Sammy Watkins and Mike Evans are regarded as the top two wide receivers in this years draft class. Most draft analysts place Watkins before Evans in their rankings, but I think that certain teams will rank them differently. They are two very different receivers, and some teams might be looking for more of the traits that Evans offers over those that Watkins brings to the table.
Watkins is a quick and elusive receiver. At 6’1”, 211 pounds, Watkins has good size but also offers 4.39 40-yard dash speed. He’s more complete as a receiver than Evans, being versatile enough to line up outside, in the slot or even in the backfield. He has the speed to take simple plays for big gains.
Here, Watkins lines up outside. This is just a basic screen play, designed to get the ball in Watkins hands quickly and allow him to use his speed and elusiveness.
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Clemson block the screen play well, and Watkins is able to get past the line of scrimmage untouched. He gets up to speed quickly and begins to burst into the open field.
He’s eventually chased out of bounds, but not before he picks up 26 yards on the play. Most offenses are happy with a gain of four or five yards on a screen, so to pick up 26 yards speaks to Watkins ability.
Clemson moved Watkins all over the formation and often lined him up in the backfield or ran jet sweeps to him.
On this play, Watkins runs across the field in motion. The ball is snapped and then immediately dumped off to Watkins as he passes the quarterback.
As Watkins crosses the line of scrimmage, he faces an unblocked defender. But that isn’t a problem for Watkins, who simply cuts sharply inside to avoid the tackle.
After passing the first down marker, Watkins walks through an arm tackle to continue his run.
Watkins gets taken out of bounds, but only after picking up another big gain. The open-field elusiveness is exceptional from Watkins. That play should have been a three yard gain at most, with an unblocked defender in position to make the play. But Watkins makes one cut and turns it into a huge gain.
But Watkins offers more than quick plays from behind the line of scrimmage. He’s also a good route runner that can run the entire route tree. His speed makes him a legitimate deep threat to the defense.
This play is designed to take advantage of man coverage. Watkins lines up in the slot and runs a wheel route up the sideline. The outside receiver will run a post route to create traffic for the corner covering Watkins.
As Watkins works outside, the corner is cut off by the post route. That gives Watkins a step and makes him and easy touchdown throw.
But the quarterback under-throws the ball, forcing Watkins to make an adjustment back to the ball and giving the defender a chance to recover. Watkins does a fantastic job high-pointing the ball over the top of the corner, instead of waiting for it to come to him.
Watkins will be a fantastic weapon in most NFL offenses, but a creative offensive coordinator that is willing to move him around to create the best match ups will maximize his potential. But some teams already have a shifty receiver like Watkins and need a big guy to partner him on the other side. Those are the teams that will favor Evans.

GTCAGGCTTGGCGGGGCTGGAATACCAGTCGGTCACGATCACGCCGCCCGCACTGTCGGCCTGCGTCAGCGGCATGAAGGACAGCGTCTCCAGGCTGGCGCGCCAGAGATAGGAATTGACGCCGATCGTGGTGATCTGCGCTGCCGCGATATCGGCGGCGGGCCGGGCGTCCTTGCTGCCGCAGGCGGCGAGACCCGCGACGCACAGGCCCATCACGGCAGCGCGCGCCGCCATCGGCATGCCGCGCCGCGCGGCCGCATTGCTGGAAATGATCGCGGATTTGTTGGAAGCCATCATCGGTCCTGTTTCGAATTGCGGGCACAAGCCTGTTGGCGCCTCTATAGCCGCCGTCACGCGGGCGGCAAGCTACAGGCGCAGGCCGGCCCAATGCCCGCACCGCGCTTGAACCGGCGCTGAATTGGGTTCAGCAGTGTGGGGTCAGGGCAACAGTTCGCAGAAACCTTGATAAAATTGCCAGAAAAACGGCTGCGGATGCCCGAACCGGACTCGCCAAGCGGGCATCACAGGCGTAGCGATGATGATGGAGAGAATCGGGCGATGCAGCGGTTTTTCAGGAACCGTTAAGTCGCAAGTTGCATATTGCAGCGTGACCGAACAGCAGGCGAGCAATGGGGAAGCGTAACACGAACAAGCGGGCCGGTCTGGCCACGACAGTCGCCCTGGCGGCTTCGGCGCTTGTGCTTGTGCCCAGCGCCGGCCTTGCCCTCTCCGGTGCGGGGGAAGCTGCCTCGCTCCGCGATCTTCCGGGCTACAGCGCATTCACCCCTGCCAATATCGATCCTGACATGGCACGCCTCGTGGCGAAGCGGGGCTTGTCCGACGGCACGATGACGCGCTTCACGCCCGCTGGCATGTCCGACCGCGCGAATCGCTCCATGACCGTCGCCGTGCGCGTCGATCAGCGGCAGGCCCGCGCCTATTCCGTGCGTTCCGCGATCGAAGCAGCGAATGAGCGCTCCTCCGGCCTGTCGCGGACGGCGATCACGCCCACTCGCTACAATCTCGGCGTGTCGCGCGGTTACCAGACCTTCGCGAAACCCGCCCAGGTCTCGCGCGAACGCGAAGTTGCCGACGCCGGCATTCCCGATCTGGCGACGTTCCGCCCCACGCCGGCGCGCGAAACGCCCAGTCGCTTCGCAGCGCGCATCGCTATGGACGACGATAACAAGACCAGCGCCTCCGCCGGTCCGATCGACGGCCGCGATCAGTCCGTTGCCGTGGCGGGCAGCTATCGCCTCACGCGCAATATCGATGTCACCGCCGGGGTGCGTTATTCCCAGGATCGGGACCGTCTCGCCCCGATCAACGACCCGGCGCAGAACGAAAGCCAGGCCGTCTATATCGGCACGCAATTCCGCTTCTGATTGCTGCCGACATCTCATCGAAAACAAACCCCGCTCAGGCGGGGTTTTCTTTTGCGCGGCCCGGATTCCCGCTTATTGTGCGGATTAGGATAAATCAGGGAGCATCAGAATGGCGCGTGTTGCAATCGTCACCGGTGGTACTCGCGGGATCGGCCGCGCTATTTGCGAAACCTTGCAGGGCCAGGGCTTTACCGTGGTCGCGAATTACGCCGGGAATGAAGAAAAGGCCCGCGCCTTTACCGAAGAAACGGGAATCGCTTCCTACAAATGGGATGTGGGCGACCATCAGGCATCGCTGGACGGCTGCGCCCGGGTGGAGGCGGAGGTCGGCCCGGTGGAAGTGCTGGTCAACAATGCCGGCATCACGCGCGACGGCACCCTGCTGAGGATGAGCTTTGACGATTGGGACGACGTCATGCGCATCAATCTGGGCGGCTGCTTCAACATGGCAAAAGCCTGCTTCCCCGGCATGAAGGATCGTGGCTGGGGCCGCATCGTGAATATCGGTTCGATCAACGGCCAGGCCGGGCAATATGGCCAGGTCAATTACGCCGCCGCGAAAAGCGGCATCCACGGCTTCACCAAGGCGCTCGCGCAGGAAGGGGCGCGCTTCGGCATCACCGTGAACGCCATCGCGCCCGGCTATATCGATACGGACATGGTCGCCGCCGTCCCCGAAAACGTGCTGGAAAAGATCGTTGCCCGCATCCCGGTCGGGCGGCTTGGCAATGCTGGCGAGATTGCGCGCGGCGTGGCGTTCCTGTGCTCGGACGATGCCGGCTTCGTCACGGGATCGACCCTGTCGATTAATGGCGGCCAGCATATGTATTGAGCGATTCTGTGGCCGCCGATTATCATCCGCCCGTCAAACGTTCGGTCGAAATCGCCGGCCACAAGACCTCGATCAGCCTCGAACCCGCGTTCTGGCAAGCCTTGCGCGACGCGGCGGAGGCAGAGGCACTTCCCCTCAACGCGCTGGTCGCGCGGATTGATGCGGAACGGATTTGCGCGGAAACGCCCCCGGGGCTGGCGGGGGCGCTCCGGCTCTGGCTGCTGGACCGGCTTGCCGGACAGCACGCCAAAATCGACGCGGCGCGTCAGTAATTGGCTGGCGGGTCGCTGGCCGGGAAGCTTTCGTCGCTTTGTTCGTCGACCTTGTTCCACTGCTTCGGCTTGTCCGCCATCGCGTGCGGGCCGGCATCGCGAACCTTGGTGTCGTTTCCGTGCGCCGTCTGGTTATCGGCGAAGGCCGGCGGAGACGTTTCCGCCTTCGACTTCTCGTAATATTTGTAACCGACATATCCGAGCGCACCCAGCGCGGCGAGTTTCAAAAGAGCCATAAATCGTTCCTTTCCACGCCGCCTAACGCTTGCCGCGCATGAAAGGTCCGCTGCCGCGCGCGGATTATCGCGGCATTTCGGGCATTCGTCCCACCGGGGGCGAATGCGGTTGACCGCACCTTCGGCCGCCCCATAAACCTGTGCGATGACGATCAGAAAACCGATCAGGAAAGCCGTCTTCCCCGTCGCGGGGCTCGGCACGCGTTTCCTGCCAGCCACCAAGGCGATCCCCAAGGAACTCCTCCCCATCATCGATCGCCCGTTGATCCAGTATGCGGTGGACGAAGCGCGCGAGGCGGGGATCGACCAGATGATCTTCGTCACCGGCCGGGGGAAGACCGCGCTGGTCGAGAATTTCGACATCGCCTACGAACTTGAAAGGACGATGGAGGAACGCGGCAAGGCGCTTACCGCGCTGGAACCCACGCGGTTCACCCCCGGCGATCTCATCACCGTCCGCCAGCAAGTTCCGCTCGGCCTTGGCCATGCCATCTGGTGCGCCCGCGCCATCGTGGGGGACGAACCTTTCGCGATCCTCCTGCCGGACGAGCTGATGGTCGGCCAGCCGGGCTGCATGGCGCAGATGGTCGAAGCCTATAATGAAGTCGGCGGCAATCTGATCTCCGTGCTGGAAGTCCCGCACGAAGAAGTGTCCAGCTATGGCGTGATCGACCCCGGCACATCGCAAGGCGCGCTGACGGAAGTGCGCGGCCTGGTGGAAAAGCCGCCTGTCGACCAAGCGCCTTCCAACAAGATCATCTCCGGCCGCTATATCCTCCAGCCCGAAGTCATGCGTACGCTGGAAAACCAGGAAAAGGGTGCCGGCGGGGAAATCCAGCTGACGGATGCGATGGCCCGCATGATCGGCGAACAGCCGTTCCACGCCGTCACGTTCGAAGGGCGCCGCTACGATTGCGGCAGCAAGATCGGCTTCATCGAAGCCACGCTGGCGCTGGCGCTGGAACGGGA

Evans is a huge bodied receiver, measuring in at 6’5”, 231 pounds. Combine that size with a 37” vertical jump and you have a massive catching radius. Quarterbacks love a receiver that they can throw the ball up to and trust they will go up and get it. Johnny Manziel made plenty of spectacular plays, but a lot of them wouldn’t have been so impressive if Evans wasn’t the receiver on the end of them.
Here, Manziel has just pulled off another one of his trademark scrambles from the pocket and spots Evans down-field. Evans has a defender tight to him, but Manziel decides to lob it up to him anyway.
By the time the ball arrives, Evans has two more defenders closing in on him, along with the defender that was already covering him. But Evans uses every bit of that 6’5” frame and 37” vertical to go up and high-point the football and shield it from the defenders. Evans pulls in the grab and gets knocked out of bounds on the three yard line. It’s worth noting, Texas A&M were down by 14 with just 30 seconds left in the game at this point, but that didn’t stop Evans from giving his all to go up and get the ball.
This is what Evans is all about. He’ll probably be limited to just a few routes early in his career. I doubt many teams will move him around and line him up in the slot like they would Watkins. But if you put Evans on the outside and let him run slants, go routes and back-shoulder fades, then you’ll get the most out of him.
Evans lines up on the numbers on this play. Manziel is looking to hit him on the back-shoulder fade.
Despite being well covered, Manziel puts the ball in the air, trusting Evans to come down with it. Evans does an excellent job locating the ball in the air and making adjustments to it.
Evans twists his body in the air to shield the ball away from the defender. The defender couldn’t have had any better coverage, but the placement of the throw combined with Evans size to shield the ball away from him makes it almost impossible to cover.
Manziel and Evans linked up like his every game. The back-shoulder fade is becoming increasing popular in the NFL because its incredibly difficult to stop if executed correctly. Not many receivers coming out of college will have run this play as often or as effectively as Evans has.
Watkins and Evans are two very different receivers. While many will have Watkins ahead of Evans, I don’t doubt that there are teams that are looking for a taller, more physical receiver and have Evans ranked higher. Either way, both should be gone very early in the first round and both will make their new quarterbacks very happy.